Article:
Scottish salmon - a worldwide success story
This was published under the 2010 to 2015 Conservative and Liberal Democrat coalition government
Worldwide sales of Scottish salmon reach an all time high of £571 million and the first Protected Food Name bid for London
Boxing Day staple Scottish smoked salmon will be making a name for itself on menus across the world today with global sales of salmon from the UK rocketing up-stream 27% in the first half of this year.
The equivalent of 25 million salmon was shipped across the world in 2013 to 89 countries including shrimp loving Australia and sushi capital Japan. Growing global demand for salmon from the UK has meant it is now our second most exported food, muscling in just after chocolate and confectionary.
Worldwide sales in 2013 reached an all-time high of £571 million – and 2014 looks to be even bigger with sales in the first half of this year already reaching £313 million.
Environment Secretary Elizabeth Truss said:
I am delighted that more and more families are enjoying the delicious, unique taste of this country’s smoked salmon. UK produce is something we should all be proud of.
These impressive figures show the UK is a place the world increasingly comes to buy quality, trusted food – that’s great news for our growing economy and great news for UK businesses looking to sell their produce across the globe.
Scott Landsburgh, Chief Executive of the Scottish Salmon Producers Organisation, said:
Scottish salmon is a successful, sustainable healthy food that brings economic prosperity and long term employment to the UK. This year, for the second time in succession, Scottish salmon was named ‘best farmed salmon in the world’ in a poll of retail and foodservice buyers.
It was also the 10th anniversary of receiving the European PGI (Protected Geographical Indication), granted to products with distinct regional characteristics, placing it alongside Champagne and Parma Ham.
Industry continues to focus on protecting the Scottish salmon brand and markets by using sustainable production standards and husbandry techniques that produce high quality fish. Qualities such as firm flesh and distinct flavours, combined with Scottish provenance and tradition, have all been crucial to establishing our iconic brand and are especially important to our export markets in Europe, North American and the Far East.
Around 40% of all the UK’s £1.5 billion of fish and fish preparations exports came from Scotland in 2013 – almost all UK salmon exports come from Scotland. The top 3 destinations for salmon exports in 2013 were USA (£200 million, up from £48 million in 2008); France (£110 million, up from £72 million in 2008) and China (£50 million, up from £0.1 million in 2008).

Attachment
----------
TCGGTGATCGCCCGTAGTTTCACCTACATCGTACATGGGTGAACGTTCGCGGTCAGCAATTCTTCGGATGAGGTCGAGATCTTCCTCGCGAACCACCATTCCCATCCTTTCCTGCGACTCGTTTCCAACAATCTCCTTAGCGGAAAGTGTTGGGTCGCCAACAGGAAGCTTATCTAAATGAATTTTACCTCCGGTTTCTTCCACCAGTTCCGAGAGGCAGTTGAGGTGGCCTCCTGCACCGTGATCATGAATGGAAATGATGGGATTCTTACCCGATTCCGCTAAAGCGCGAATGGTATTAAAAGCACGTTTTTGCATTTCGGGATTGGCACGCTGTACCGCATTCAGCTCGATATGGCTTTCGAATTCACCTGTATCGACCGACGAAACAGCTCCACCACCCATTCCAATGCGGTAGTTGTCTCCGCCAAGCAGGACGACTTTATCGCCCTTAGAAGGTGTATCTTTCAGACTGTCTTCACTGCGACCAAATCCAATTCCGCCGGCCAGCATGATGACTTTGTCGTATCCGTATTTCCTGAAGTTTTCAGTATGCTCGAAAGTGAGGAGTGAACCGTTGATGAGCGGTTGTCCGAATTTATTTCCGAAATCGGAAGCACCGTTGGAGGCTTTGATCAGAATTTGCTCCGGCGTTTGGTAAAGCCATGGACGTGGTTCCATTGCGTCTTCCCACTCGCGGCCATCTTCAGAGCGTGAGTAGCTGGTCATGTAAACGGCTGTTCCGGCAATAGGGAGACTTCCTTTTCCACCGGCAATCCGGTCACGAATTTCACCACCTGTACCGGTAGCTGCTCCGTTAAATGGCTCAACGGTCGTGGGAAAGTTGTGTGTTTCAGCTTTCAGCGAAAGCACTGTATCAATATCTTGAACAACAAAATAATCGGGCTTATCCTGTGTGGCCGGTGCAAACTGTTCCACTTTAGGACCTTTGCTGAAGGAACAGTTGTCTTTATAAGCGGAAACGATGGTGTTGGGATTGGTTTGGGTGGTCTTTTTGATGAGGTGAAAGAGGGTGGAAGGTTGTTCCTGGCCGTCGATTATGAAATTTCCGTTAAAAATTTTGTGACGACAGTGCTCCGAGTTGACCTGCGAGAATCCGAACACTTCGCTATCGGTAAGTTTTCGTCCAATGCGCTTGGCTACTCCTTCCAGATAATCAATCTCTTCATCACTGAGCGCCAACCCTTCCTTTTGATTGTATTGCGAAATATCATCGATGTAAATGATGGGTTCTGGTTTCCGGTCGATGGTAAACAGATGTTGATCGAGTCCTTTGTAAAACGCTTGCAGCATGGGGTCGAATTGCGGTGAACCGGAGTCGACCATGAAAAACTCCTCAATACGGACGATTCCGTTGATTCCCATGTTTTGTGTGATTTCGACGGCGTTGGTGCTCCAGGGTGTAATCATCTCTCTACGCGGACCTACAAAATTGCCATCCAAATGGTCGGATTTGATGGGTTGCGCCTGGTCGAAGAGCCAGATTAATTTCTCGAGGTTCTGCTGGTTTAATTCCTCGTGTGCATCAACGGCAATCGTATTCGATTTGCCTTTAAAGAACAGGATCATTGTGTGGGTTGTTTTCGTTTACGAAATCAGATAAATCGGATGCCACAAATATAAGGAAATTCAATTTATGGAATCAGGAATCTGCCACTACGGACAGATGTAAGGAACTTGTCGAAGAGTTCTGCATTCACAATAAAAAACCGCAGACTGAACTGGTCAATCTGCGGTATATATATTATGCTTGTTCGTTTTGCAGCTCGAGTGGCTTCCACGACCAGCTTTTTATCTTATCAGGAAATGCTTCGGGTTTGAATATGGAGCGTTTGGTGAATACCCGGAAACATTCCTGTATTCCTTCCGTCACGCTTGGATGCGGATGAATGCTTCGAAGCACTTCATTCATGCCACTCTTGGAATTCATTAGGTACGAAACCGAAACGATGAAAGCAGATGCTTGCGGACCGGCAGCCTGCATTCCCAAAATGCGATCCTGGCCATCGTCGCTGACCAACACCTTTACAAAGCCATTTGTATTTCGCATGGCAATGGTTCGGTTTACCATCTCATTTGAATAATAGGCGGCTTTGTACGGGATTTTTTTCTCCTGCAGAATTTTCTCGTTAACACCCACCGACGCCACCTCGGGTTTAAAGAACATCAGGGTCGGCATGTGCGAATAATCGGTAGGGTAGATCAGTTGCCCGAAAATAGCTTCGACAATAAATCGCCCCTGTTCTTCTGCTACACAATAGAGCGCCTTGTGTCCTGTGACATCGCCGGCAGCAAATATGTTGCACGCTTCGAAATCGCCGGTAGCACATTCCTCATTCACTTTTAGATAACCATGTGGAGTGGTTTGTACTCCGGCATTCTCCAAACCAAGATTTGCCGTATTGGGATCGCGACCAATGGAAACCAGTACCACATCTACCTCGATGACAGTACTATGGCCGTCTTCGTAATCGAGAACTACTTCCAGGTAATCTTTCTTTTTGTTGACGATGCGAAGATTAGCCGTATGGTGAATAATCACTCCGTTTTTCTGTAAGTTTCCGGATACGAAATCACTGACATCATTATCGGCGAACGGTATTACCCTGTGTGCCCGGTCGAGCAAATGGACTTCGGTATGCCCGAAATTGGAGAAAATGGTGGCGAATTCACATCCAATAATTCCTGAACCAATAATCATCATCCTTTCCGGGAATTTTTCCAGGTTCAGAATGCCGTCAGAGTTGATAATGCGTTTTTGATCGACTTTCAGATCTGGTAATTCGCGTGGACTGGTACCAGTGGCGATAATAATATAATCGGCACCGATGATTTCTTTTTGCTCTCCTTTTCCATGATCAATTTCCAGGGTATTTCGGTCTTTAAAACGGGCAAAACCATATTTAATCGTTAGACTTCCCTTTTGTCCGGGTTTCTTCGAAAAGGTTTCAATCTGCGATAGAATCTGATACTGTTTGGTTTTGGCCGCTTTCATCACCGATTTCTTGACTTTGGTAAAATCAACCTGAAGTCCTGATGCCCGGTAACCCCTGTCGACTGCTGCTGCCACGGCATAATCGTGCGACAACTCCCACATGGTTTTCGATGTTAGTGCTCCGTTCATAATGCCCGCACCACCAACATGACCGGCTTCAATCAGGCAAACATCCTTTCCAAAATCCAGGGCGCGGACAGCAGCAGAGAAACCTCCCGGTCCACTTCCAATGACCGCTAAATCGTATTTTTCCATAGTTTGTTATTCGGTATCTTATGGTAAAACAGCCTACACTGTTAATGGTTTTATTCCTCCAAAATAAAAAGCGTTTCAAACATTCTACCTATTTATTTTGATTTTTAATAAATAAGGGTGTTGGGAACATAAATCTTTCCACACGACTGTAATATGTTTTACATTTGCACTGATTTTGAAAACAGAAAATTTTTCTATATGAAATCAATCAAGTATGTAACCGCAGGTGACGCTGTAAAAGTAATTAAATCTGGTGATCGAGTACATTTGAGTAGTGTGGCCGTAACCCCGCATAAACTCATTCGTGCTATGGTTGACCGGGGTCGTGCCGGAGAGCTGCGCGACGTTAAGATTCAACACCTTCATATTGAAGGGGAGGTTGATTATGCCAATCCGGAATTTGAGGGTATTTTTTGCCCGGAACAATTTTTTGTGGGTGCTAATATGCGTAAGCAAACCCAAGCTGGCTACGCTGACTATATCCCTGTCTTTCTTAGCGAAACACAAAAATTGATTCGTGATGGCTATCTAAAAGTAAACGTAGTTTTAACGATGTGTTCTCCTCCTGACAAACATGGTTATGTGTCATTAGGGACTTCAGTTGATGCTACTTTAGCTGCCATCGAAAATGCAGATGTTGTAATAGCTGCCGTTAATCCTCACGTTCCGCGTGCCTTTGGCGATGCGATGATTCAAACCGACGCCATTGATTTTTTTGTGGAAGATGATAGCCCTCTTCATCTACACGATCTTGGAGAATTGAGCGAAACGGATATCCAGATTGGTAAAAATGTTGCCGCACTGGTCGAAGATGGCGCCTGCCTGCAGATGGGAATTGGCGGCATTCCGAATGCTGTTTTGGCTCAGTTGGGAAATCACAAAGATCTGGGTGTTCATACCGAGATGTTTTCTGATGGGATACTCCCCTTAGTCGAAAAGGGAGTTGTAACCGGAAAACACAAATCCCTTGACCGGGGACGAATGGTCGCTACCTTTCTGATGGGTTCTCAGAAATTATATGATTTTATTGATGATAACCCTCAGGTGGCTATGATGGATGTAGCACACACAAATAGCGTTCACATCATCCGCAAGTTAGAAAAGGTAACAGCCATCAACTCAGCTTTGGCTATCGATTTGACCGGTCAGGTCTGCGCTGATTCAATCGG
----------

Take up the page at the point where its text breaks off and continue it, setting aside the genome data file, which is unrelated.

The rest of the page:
Protected Food Name status
This export success comes as one brand of smoked salmon makes a bid to become London’s first legally recognised food name, joining the ranks of stilton cheese and Melton Mowbray pork pies.
London Cure Smoked Scottish Salmon has established itself thanks to its delicate taste and texture. It has been smoked in the East End of the city since at least the late 1800’s – the curing process uses only rock salt and oak smoke to bring out the taste of the salmon without leaving a strong smoke flavour.
Elizabeth Truss added:
The marriage of a generations old curing process born in London’s East End and quality Scottish salmon is testament to this country’s amazing food culture.
I very much hope that by next Christmas, London Cure Smoked Scottish Salmon will have followed in the footsteps of Cornish clotted cream and Stilton cheese, and bring London its first food with protected status.
Lance Forman, PFN applicant H Forman and Sons, said:
Over the 20th century smoked salmon became one of the most popular gourmet foods across the western world - its origins as a gourmet food began in London’s East End.
H.Forman & Son, as the UK’s oldest salmon curers, are delighted to be submitting an application for protected status for its traditional and artisanal ‘London Cure’ smoked salmon. We are keen to engage the public about the heritage of smoked salmon, so it retains its status as a fine food which consumers love and appreciate.
The Protected Food Name scheme is designed to identify world class produce, boost local economies and protect regional heritage. Other British foods to achieve the status include Whitstable oysters and Orkney lamb. If the application is successful, London Cure Smoked Scottish Salmon will be the first London food to gain protected status.
Image credit: Scottish Salmon Producer Association